The God of Play

April 13, 2018 • Life for Leaders

There the ships go to and fro,
and Leviathan, which you formed to frolic there.

Psalm 104:26


Many people think of God as dour, somber, and stern. God is up in heaven, peering down on us with a scowl. And that divine scowl gets worse if we’re having fun. Human beings, from the perspective of the severe God, are supposed to work hard, spend lots of time in church, and otherwise be serious about life. But we’re certainly not supposed to enjoy life, celebrate, or, God forbid, play!

A whale doing a back flip along the surface of the ocean.Then there’s Psalm 104 and its vision of a God who creates playfulness. This psalm celebrates God the Creator who made all things. Verse 24 sums up the main theme of this psalm: “How many are your works, LORD! In wisdom you made them all; the earth is full of your creatures.”

The following verses focus on God as the one who made all things in the ocean, including sea animals and ships. The last part of verse 26 adds a curious detail, referring to “Leviathan, which you formed to frolic [in the sea].” Leviathan was a mythic creature, perhaps based on a whale or dolphin. According to the NIV translation of the psalm, God made this creature “to frolic.” The Hebrew verb translated as “frolic” is closely related to a word for laughter. It can be translated as “make sport, jest, play, revel, dance.” This verb shows up in one of Zechariah’s visions of the future kingdom of God: “The city streets will be filled with boys and girls playing there” (8:5).

So, according to Psalm 104, God made Leviathan to play, not just to swim and eat and sleep, but to frolic. What a delightful thought!

I’m reminded of a time several years ago. I was visiting a friend who had a house on the cliffs above the Pacific Ocean in Southern California. As I gazed at the sea, all of a sudden, a massive gray whale shot out of the water, blowing spray into the air. Seconds later, another whale surfaced, leaping almost completely into the air. These two gray whales continued to frolic for several minutes, much to my wonderment. They were having such fun, and so was I as I watched them.

Yes, God created the world to be productive. He created us in his image, calling us to be fruitful and multiply, to work so that the world might be filled. Work stands at the center of our purpose for living. But God also created play. He made us with the capacity to jest, to dance, to laugh. The example of Leviathan encourages us to enjoy life, to do things that are not necessarily productive in the ordinary sense, though they are productive of delight, health, and community. Our playfulness reflects the creative intentions of our playful God.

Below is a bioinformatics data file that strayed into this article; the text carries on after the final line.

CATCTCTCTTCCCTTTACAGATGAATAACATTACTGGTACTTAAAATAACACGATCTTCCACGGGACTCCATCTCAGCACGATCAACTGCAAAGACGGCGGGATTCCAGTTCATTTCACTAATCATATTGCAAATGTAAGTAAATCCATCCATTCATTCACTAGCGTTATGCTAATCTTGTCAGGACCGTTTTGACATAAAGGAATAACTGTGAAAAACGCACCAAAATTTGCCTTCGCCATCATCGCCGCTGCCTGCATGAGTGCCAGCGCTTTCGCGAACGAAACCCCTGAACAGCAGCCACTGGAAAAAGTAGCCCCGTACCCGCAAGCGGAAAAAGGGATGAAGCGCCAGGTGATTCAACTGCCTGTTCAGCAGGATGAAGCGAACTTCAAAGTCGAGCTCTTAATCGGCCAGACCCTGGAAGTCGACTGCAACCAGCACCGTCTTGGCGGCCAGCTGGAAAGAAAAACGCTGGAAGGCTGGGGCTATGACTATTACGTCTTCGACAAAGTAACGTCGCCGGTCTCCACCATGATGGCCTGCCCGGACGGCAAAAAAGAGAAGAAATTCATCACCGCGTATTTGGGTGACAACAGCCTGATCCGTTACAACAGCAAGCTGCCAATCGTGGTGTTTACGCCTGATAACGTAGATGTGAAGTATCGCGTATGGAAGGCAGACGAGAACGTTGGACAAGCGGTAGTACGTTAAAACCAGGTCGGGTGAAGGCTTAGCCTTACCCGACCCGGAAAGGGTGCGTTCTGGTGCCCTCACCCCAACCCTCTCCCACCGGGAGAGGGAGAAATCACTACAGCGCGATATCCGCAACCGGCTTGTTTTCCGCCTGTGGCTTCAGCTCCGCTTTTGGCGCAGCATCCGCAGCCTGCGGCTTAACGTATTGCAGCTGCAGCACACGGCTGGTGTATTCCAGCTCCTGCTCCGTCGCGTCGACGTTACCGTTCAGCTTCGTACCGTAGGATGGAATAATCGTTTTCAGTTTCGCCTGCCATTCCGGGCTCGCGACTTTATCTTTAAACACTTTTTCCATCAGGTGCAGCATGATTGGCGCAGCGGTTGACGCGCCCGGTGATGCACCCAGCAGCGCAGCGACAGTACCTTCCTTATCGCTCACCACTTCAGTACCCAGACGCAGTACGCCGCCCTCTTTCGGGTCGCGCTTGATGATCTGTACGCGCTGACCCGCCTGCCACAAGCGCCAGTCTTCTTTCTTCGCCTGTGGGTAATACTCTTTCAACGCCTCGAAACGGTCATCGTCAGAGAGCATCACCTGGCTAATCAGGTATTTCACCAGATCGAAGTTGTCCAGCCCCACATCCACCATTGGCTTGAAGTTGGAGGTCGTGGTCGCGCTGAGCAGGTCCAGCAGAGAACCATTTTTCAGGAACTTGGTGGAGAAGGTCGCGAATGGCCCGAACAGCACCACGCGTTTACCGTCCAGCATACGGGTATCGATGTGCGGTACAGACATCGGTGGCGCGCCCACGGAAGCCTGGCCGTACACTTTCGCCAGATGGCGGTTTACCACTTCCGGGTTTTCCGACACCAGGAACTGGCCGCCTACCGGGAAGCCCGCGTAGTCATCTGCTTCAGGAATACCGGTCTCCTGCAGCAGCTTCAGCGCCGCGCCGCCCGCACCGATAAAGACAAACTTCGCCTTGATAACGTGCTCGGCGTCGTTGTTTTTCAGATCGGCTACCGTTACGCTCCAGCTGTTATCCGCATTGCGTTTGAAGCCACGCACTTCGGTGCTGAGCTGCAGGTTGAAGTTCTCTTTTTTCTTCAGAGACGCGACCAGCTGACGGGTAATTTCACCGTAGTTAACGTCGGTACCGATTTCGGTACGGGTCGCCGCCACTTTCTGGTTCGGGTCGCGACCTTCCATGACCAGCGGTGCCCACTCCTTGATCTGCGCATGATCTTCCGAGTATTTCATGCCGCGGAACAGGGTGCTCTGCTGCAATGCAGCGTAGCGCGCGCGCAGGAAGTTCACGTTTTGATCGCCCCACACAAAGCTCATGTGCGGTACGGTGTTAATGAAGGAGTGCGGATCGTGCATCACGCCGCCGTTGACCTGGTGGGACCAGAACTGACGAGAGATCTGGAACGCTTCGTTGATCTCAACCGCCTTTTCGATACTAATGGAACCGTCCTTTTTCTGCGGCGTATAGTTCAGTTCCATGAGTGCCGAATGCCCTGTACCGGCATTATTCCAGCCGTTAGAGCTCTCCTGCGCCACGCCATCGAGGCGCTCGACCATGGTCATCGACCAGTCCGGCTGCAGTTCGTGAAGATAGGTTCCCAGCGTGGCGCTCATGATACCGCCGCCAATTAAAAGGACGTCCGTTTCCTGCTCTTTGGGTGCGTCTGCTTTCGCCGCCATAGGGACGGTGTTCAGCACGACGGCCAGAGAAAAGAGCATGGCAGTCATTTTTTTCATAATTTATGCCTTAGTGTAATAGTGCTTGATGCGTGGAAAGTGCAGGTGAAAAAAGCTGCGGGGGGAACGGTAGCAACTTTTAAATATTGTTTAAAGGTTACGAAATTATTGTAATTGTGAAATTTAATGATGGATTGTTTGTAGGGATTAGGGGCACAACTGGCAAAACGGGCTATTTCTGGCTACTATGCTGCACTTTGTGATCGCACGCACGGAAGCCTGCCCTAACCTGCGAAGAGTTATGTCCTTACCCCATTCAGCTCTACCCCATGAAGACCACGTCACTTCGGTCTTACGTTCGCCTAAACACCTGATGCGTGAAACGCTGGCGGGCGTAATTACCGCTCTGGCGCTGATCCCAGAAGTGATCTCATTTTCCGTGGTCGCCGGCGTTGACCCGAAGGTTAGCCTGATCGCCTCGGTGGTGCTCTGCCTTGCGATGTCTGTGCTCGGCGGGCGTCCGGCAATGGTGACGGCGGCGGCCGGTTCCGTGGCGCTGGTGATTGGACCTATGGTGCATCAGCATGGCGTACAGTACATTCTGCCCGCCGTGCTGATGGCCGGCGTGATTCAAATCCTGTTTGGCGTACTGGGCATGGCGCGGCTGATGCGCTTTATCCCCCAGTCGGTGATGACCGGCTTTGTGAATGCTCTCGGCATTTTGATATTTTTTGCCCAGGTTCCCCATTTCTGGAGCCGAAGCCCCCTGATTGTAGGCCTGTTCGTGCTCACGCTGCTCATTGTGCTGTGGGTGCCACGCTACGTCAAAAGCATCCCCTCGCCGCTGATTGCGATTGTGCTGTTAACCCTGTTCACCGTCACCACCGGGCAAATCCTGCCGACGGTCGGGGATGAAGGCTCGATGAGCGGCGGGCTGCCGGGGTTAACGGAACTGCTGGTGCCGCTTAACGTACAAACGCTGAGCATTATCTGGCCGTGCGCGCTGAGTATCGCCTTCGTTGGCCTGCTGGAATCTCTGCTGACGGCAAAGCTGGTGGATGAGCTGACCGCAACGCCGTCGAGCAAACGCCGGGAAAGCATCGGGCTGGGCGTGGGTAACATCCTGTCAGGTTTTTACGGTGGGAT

Something to Think About:

What do you think of play?

Do you consider play as part of God’s design for creation? Why or why not?

What playful activities do you enjoy?

Something to Do:

In the next couple of days, do something fun, something playful. Try to sense God’s delight in your enjoyment. Thank God for the gift of play.


Gracious God, how I thank you for the reminders of Psalm 104. The beauty and intricacy of creation reflect your brilliance and power. How blessed I am to enjoy your good gifts!

Thank you for the example of Leviathan. Thank you for creating Leviathan to frolic in the sea. What a stirring reminder of your intentions for us. Yes, we are to work. Yes, we are to rest. Yes, we are to live our lives in worship to you. But we are also to play, to enjoy the beauty and freedom and delight of life.

Help me, Lord, to play more often. Help me to play in a way that honors you. Amen.


Explore more at the Theology of Work Project online commentary:
Human creativity with God (Psalm 104)



3 thoughts on “The God of Play

  1. Larry Brook says:

    In response to today’s “The God of Play”:

    by Larry Brook
    ©April 2015
    Put some play in everyday.
    With laughs, joy and love for all.
    It’s just a better way
    when we answer the happy call.

    Gloom and Doom quickly fill a room.
    Sad pushes out glad in a blink.
    We cannot let melancholy bloom
    then disaster brings us to the brink.

    Rearrange your perspective quick!
    Don’t start tomorrow start today.
    Give despair a solid kick
    and put some play in everyday.

  2. Marti says:

    I had no answer for the question, “what playful activities do I enjoy.” I play tennis but not sure that is “playful.”

    Recently, I had a grandson. It’s way to early to play with him but I am hearing from others on how much they adore their grandchildren. Perhaps the magic of grand parenthood, is that it brings play back into our life.

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